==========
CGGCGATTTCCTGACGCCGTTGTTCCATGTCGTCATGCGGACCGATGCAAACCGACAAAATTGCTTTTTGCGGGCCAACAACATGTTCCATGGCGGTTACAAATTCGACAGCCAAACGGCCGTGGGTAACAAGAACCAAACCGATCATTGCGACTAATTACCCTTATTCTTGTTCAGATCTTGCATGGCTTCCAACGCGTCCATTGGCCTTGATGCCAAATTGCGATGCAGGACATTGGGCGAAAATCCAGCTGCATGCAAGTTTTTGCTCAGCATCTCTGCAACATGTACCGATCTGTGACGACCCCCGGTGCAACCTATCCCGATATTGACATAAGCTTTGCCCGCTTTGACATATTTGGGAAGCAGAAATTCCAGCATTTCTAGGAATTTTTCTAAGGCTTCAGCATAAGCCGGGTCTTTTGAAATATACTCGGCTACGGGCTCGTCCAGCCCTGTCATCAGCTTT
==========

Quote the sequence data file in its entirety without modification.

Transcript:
CGGCGATTTCCTGACGCCGTTGTTCCATGTCGTCATGCGGACCGATGCAAACCGACAAAATTGCTTTTTGCGGGCCAACAACATGTTCCATGGCGGTTACAAATTCGACAGCCAAACGGCCGTGGGTAACAAGAACCAAACCGATCATTGCGACTAATTACCCTTATTCTTGTTCAGATCTTGCATGGCTTCCAACGCGTCCATTGGCCTTGATGCCAAATTGCGATGCAGGACATTGGGCGAAAATCCAGCTGCATGCAAGTTTTTGCTCAGCATCTCTGCAACATGTACCGATCTGTGACGACCCCCGGTGCAACCTATCCCGATATTGACATAAGCTTTGCCCGCTTTGACATATTTGGGAAGCAGAAATTCCAGCATTTCTAGGAATTTTTCTAAGGCTTCAGCATAAGCCGGGTCTTTTGAAATATACTCGGCTACGGGCTCGTCCAGCCCTGTCATCAGCTTT